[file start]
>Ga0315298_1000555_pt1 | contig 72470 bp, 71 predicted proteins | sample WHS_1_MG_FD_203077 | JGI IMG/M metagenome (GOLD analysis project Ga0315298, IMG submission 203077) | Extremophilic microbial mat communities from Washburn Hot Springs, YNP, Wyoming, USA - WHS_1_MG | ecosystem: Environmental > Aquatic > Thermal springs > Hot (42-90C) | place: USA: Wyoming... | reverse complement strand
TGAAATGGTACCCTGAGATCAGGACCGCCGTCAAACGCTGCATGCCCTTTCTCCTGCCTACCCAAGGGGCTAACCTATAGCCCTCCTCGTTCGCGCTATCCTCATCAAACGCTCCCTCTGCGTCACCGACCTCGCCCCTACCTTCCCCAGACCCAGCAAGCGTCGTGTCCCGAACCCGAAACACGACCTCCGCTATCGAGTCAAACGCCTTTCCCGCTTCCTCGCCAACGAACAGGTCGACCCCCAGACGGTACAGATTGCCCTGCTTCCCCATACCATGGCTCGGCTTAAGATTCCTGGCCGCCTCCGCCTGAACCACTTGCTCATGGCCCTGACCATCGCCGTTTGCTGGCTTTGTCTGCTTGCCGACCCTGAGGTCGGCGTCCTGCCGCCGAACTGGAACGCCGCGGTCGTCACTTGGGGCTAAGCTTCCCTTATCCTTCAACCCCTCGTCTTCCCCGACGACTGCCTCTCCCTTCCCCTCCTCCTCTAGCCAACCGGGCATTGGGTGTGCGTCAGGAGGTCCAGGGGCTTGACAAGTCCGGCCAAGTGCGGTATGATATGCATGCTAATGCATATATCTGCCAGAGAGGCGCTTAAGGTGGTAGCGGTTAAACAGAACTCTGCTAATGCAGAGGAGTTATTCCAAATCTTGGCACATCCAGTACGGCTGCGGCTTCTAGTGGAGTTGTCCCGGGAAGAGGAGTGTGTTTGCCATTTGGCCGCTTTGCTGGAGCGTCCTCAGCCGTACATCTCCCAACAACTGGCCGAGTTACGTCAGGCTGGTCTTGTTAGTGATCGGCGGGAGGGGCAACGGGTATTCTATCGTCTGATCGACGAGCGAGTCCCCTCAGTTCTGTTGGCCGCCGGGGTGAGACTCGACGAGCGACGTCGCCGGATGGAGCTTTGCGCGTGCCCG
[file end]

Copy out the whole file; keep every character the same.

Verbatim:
>Ga0315298_1000555_pt1 | contig 72470 bp, 71 predicted proteins | sample WHS_1_MG_FD_203077 | JGI IMG/M metagenome (GOLD analysis project Ga0315298, IMG submission 203077) | Extremophilic microbial mat communities from Washburn Hot Springs, YNP, Wyoming, USA - WHS_1_MG | ecosystem: Environmental > Aquatic > Thermal springs > Hot (42-90C) | place: USA: Wyoming... | reverse complement strand
TGAAATGGTACCCTGAGATCAGGACCGCCGTCAAACGCTGCATGCCCTTTCTCCTGCCTACCCAAGGGGCTAACCTATAGCCCTCCTCGTTCGCGCTATCCTCATCAAACGCTCCCTCTGCGTCACCGACCTCGCCCCTACCTTCCCCAGACCCAGCAAGCGTCGTGTCCCGAACCCGAAACACGACCTCCGCTATCGAGTCAAACGCCTTTCCCGCTTCCTCGCCAACGAACAGGTCGACCCCCAGACGGTACAGATTGCCCTGCTTCCCCATACCATGGCTCGGCTTAAGATTCCTGGCCGCCTCCGCCTGAACCACTTGCTCATGGCCCTGACCATCGCCGTTTGCTGGCTTTGTCTGCTTGCCGACCCTGAGGTCGGCGTCCTGCCGCCGAACTGGAACGCCGCGGTCGTCACTTGGGGCTAAGCTTCCCTTATCCTTCAACCCCTCGTCTTCCCCGACGACTGCCTCTCCCTTCCCCTCCTCCTCTAGCCAACCGGGCATTGGGTGTGCGTCAGGAGGTCCAGGGGCTTGACAAGTCCGGCCAAGTGCGGTATGATATGCATGCTAATGCATATATCTGCCAGAGAGGCGCTTAAGGTGGTAGCGGTTAAACAGAACTCTGCTAATGCAGAGGAGTTATTCCAAATCTTGGCACATCCAGTACGGCTGCGGCTTCTAGTGGAGTTGTCCCGGGAAGAGGAGTGTGTTTGCCATTTGGCCGCTTTGCTGGAGCGTCCTCAGCCGTACATCTCCCAACAACTGGCCGAGTTACGTCAGGCTGGTCTTGTTAGTGATCGGCGGGAGGGGCAACGGGTATTCTATCGTCTGATCGACGAGCGAGTCCCCTCAGTTCTGTTGGCCGCCGGGGTGAGACTCGACGAGCGACGTCGCCGGATGGAGCTTTGCGCGTGCCCG